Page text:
Last season, the Chicago Bears kept five defensive tackles on the roster. To begin the year, Henry Melton started at under tackle and rotated with Amobi Okoye, while Matt Toeaina started at nose tackle and rotated with Anthony Adams. Stephen Paea, the team's second round pick in last year's draft, was a healthy scratch through the first five weeks of the season.
Yet due to an injury to Toeaina in Week 6, Paea finally saw the field on game day. During just the second play of his NFL career, Paea picked up a sack on Vikings quarterback Donovan McNabb. Paea was active for the remainder of the season, rotating between nose tackle and under tackle depending on who was injured.
Melton and Okoye, the 3-technique players charged with one-gap penetration, combined for 11.0 sacks – the most from a Bears defensive tackle duo since 1995.
Due to numerous injuries, including a lingering back problem, Adam's production dropped off severely from his solid 2010 campaign. As such, one of GM Phil Emery's first moves as head of the team was to cut Adams.
DT Amobi Okoye
Dennis Wierzbicki/US Presswire
Okoye then left via free agency, signing with the Buccaneers a few weeks ago – a big loss to the club. As of yet, Emery still has not acquired any new defensive tackles, neither through veteran free agency nor the draft.
The club signed undrafted rookie Ronnie Cameron shortly after the draft ended. He may be able to challenge for a roster spot but Bears fans better hope the team isn't relying on a player that wasn't even good enough to get drafted this year.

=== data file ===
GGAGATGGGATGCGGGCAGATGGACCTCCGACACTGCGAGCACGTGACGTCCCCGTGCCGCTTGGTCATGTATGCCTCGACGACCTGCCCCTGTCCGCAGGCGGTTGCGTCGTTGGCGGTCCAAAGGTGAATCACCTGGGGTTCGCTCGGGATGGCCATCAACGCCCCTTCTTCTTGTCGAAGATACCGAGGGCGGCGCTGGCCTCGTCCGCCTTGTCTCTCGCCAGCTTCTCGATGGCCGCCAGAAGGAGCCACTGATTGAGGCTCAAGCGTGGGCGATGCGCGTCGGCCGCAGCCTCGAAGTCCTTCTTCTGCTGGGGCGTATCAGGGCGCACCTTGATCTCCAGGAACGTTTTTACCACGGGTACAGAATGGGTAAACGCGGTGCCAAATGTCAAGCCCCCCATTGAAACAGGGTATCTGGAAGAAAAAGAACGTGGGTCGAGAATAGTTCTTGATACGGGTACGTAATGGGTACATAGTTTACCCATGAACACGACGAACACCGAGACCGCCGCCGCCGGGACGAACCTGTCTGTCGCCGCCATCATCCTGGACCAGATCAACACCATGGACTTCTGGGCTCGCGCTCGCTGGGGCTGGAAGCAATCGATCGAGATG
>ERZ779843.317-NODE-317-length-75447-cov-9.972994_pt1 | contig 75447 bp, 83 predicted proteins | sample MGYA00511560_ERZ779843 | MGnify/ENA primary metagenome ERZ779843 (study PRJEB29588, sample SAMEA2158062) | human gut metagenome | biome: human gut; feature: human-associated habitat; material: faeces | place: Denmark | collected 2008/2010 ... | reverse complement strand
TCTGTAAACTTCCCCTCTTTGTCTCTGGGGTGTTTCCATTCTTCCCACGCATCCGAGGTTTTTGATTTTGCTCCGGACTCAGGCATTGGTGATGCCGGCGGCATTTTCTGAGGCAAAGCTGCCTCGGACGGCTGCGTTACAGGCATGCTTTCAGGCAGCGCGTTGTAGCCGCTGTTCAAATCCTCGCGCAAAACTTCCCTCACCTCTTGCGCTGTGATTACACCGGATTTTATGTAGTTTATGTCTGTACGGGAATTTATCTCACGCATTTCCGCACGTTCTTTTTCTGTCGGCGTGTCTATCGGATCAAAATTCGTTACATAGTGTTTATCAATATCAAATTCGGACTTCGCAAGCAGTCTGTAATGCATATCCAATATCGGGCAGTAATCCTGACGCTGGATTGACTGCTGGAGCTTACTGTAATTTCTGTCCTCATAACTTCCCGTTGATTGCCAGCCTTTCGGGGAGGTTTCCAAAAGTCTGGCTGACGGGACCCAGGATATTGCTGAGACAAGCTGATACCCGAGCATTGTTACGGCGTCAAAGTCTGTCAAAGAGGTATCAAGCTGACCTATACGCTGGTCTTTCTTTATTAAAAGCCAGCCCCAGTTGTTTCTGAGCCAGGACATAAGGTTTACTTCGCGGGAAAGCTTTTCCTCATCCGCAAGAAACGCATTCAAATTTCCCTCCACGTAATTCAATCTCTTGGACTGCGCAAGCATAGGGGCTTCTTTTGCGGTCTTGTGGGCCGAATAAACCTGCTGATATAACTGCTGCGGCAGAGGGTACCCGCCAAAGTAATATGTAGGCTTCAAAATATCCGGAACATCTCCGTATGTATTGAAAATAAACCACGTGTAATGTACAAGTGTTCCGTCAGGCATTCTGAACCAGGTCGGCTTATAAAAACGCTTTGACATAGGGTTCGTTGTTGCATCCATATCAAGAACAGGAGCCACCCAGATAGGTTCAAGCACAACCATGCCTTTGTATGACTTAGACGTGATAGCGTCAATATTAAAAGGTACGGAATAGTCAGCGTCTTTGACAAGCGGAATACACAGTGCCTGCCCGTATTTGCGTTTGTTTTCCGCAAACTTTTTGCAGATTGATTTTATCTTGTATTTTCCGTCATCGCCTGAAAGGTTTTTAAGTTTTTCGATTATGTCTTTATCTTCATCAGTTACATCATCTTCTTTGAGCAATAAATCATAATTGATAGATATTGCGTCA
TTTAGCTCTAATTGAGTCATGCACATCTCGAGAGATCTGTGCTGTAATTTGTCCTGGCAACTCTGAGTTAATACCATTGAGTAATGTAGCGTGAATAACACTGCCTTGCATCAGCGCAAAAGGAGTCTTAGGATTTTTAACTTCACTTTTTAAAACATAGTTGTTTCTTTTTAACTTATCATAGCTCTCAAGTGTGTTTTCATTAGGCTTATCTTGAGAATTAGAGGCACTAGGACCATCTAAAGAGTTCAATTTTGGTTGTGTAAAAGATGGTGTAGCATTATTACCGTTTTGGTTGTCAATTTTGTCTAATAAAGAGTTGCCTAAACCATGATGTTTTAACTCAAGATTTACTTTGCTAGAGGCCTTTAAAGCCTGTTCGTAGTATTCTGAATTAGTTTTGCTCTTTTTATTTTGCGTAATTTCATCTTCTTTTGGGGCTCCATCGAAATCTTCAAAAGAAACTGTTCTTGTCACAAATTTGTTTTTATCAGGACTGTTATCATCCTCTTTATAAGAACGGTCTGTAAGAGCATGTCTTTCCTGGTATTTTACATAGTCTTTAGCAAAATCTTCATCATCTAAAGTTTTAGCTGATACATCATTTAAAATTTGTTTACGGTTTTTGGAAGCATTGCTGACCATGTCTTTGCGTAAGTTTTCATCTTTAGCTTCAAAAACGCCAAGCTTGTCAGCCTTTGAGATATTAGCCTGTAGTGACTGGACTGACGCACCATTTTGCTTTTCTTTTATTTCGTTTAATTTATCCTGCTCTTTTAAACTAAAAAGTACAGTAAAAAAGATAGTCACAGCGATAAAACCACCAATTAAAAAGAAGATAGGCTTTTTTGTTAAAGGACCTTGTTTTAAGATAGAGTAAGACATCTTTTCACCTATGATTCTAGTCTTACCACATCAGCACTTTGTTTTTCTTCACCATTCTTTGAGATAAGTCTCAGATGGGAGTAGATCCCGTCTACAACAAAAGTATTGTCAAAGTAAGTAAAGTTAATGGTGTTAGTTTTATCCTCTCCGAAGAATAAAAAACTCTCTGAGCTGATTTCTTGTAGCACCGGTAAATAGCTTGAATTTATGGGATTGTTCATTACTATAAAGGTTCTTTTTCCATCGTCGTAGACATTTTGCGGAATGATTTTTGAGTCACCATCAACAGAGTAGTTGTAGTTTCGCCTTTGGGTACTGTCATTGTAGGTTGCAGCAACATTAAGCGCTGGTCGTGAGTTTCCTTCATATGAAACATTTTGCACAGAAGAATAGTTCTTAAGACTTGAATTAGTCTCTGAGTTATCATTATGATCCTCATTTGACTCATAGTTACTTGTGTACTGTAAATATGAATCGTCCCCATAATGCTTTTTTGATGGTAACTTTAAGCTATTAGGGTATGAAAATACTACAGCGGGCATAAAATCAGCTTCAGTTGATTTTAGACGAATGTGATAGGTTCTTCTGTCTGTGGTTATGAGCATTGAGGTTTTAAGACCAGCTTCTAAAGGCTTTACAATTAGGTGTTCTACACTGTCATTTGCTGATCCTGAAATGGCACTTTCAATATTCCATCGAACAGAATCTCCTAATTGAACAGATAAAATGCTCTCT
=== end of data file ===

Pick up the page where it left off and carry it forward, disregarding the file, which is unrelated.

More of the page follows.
Jordan Miller is also on the current roster. He was signed in the last week of the 2011 season and will be given a shot to make the squad this year, something he wasn't able to do coming out of Bears training camp last season. Like Cameron though, Miller is not an ideal option.
More likely, the club is going to have to make an additional roster move through veteran free agency to find a suitable No. 4 defensive tackle.
The problem with that, and likely the reason Chicago has yet to make an acquisition, is that the free-agent defensive tackle market is paper thin, especially in regard to 3-technique players.
The best available under tackle is Tommie Harris, who played for the Bears from 2004-2010. The three-time Pro Bowler was cut following the 2010 season after leg and knee injuries sapped him of the quickness he displayed earlier in his career. The eight-year veteran played for the Chargers last year, earning 3.0 sacks in 13 games as a backup.
For a veteran minimum contract, Harris would be a nice fit in a rotation with Melton.
Chicago's other option is to slide Paea to under tackle and pick up a veteran nose tackle. With Paea, whom can play either position, the club has that type of flexibility.
If the Bears want to go that route, Aubrayo Franklin would be a nice fit. The nine-year veteran is in the twilight of his career but he still has enough left in the tank to be a solid inside presence versus the run.
If a free agent is yet to be picked up, then he won't be in much of a position to demand a large contract, meaning whoever Chicago signs will likely get paid a veteran minimum salary.
From a fiscal standpoint, that puts the Bears in a good position. Yet from a production standpoint, it puts the club in a bind. Emery needs to find a player that can help solidify the defensive line in 2012, and he needs to do it quickly. Waiting too long to solidify the defensive line could come back to haunt him.
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Jeremy Stoltz is Publisher of Bear Report magazine and BearReport.com and a member of the Pro Football Writers of America. To read him every day, visit BearReport.com and become a Chicago Bears insider.